How to Export Netflow Data From pfSense Using pfflowd
Understanding the amount and type of traffic passing through a network device is very useful for troubleshooting network problems, locating bandwidth hogs, and classifying traffic.
NetFlow is procotol that allows network devices to transmit information about the data passing through it to an analyzer running at a remote location on the network.
This data contains several pieces of information including source and destination IP address, protocols in use, and port numbers
Pfflowd allows a pfSense system to export PF status messages in a standard NetFlow format.
By making this data available in a standard format you can take advantage of the many different NetFlow analyzers available.
Installing the pfflowd Package
To begin exporting NetFlow data from pfSense you must first install the pfflowd package. The package can be installed by accessing the package manager found in the system menu.
Locate the pfflowd package and click the plus symbol button next to it to begin the installation.
Once the installation is complete the package needs to be configured. The configuration page for pfflow can be found in the under the services menu in the web interface.
Host - Enter the IP address of the computer you want to receive the NetFlow traffic data. This is the location where you will want to run the NetFlow analyzer client from.
Port -This setting controls the destination UDP port for the NetFlow datagrams. Most clients use port 2205 by default so in most cases this is what you should enter.
Source Hostname / IP -This setting controls which interface the pfSense system will use to send the NetFlow packets from. Usually you'll want to enter the IP address of the LAN interface of the pfSense box. You can find the IP in the status \ interfaces menu.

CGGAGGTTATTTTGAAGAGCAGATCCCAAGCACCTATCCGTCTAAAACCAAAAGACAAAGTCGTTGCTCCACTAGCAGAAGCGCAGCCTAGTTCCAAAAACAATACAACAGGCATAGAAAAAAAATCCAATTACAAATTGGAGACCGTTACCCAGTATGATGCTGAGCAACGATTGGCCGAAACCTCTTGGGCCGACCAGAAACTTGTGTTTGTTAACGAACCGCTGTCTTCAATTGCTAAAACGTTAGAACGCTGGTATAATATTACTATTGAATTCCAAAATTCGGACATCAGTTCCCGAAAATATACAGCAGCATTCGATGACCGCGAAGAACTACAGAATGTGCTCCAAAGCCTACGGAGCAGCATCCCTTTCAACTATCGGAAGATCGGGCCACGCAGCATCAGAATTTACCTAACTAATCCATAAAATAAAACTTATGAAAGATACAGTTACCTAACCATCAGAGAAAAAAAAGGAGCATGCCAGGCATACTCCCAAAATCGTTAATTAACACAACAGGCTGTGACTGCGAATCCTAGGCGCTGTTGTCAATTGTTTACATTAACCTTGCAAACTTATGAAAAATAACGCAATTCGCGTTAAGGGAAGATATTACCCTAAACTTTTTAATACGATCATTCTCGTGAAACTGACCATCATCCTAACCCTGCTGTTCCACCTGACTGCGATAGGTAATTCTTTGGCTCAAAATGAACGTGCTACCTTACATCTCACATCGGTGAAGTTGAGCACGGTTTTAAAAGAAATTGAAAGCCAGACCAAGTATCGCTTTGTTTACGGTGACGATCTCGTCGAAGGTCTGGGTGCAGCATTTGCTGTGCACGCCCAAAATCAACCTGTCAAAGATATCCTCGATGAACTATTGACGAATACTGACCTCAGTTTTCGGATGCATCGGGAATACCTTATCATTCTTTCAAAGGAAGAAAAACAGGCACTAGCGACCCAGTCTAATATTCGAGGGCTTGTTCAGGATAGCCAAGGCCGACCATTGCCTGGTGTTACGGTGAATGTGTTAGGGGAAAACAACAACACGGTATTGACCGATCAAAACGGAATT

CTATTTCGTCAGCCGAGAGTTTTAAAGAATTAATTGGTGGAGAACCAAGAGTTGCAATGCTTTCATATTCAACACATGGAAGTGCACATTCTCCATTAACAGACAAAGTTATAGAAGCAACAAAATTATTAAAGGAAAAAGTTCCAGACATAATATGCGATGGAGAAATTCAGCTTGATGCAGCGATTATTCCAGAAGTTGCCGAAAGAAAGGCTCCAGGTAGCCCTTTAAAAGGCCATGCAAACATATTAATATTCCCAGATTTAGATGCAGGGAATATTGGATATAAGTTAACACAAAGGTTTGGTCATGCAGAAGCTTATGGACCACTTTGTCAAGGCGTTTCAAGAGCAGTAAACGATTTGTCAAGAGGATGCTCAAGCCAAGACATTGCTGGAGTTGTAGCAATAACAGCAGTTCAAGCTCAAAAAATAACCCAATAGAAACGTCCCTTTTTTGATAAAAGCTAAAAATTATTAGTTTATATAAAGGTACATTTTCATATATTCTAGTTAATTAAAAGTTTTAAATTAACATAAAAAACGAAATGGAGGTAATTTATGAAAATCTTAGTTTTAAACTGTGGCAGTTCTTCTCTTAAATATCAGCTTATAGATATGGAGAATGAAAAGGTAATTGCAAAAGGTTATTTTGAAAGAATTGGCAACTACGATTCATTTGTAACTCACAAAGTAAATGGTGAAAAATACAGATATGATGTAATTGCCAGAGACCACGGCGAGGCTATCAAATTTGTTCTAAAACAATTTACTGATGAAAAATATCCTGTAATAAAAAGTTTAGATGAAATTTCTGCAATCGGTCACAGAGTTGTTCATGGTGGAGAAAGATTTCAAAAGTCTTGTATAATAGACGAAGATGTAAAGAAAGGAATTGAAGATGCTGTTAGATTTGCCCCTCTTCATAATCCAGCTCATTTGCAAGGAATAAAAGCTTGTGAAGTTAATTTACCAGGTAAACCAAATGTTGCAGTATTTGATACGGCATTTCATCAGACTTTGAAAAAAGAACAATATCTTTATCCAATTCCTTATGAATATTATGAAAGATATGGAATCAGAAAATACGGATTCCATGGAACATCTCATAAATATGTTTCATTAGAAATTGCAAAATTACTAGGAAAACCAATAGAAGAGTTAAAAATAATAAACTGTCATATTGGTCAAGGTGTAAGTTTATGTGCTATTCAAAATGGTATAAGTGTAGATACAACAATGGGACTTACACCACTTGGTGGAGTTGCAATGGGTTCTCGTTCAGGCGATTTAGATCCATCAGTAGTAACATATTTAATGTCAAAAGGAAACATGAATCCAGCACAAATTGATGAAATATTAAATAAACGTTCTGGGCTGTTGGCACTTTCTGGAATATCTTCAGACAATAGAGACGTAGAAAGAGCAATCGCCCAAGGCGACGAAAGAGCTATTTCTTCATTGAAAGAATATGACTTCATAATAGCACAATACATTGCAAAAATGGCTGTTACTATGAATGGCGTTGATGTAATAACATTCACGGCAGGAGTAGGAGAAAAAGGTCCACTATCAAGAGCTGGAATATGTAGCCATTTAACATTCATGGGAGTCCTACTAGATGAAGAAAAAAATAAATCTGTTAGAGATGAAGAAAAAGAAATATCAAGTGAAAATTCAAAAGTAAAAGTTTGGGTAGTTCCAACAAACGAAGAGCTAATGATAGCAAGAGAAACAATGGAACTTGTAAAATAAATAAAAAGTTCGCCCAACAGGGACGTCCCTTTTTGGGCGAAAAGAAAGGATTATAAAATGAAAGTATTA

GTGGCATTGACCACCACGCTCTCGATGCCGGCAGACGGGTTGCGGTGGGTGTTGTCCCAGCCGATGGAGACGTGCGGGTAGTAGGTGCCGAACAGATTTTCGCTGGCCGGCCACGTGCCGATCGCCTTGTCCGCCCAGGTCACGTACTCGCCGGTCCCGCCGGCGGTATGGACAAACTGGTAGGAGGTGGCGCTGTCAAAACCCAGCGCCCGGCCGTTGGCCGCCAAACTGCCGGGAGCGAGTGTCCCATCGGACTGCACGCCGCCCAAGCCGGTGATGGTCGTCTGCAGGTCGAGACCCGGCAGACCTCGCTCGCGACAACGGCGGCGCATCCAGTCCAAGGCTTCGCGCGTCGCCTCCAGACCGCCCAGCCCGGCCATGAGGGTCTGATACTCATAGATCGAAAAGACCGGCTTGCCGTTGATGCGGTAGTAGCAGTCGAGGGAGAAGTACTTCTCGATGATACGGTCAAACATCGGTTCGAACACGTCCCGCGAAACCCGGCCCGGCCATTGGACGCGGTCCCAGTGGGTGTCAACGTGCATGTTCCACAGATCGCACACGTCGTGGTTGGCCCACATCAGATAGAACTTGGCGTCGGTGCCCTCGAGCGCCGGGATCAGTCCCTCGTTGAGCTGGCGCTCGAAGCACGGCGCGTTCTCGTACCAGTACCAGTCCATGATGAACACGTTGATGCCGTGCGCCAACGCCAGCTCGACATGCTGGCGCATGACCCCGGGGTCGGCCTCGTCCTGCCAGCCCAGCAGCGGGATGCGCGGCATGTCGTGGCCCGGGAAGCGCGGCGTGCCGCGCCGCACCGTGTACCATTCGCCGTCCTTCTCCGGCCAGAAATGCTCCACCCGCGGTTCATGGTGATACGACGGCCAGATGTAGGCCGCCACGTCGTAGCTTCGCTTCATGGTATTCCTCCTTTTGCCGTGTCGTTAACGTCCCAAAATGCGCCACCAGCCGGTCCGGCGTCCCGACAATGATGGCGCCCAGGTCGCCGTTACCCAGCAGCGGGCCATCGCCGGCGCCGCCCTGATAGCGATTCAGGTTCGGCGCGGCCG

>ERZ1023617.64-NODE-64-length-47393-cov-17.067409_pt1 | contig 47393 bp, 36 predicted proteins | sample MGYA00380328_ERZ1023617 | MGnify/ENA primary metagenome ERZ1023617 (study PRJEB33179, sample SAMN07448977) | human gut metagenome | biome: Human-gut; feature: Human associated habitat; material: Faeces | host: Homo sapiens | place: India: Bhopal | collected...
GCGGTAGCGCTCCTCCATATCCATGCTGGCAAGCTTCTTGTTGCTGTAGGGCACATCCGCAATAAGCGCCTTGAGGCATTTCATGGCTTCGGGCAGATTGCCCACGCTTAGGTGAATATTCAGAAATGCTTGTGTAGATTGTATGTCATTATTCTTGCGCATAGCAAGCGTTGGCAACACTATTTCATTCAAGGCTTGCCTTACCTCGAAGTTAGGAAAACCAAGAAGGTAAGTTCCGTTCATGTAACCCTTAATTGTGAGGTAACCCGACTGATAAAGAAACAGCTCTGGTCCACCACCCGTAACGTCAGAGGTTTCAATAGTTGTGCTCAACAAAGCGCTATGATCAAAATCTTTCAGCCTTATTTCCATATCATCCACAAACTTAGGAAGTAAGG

pfSense Rule Direction Restriction - Leave this set to any to capture traffic in both directions. If desired you can capture a single direction of traffic.
NetFlow Version - Most clients should support version 9. If you're NetFlow analyzer only supports an older version you can configure it with this setting.
Once you save the settings pfflow will begin sending NetFlow packets to the destination IP address specified in the settings;
Most NetFlow clients utilize SNMP to confirm connectivity to a host so I recommend enabling it before starting an analyzer client.
The modify the configuration open the settings page in the services \ SNMP page.
1. Click the 'Enable' checkbox to turn on the SNMP service.
2. Set a read only community string. This is essentially a password used to access pfSense via SNMP.
3. Click save to apply the changes.
Viewing NetFlow Data
At this point pfSense is configured to stream NetFlow data in real time to the IP address which you configured earlier.
There are several NetFlow analyzers available to use. SolarWinds offers a free real time flow analyzer that does that job quite well.
After downloading and installing the SolarWinds analyzer click on the tools menu, then select add NetFlow device.
Enter the IP address of the pfSense machine running pfflowd, and the SNMP community string that matches the string on the system.
Selecting the Capture Interface
If the previous step was successful you should see a list of interfaces attached to the pfSense system running pfflowd.
To begin a flow capture session select the interface you're interested in and click on the start flow capture button.
In most cases you'll probably want to capture data from the LAN interface but in some situations WAN data is useful as well.
You can find the interface names associated with the LAN and WAN interfaces in the status \ interfaces menu.
NetFlow Data Analysis
Once the capture begins the analyzer will start displaying data for the traffic passing through pfSense on the interface you selected.
The SolarWinds analyzer can break down the traffic into applications, conversations, domains, endpoints, and protocols. The capture can also be saved and downloaded for later analysis.
Hopefully this hub has opened your eyes to the many uses of pfflowd and NetFlow data. NetFlow doesn't export the entire packet though making it a bad choice for solving highly complex network problems.
This article is accurate and true to the best of the author’s knowledge. Content is for informational or entertainment purposes only and does not substitute for personal counsel or professional advice in business, financial, legal, or technical matters.
© 2013 Sam Kear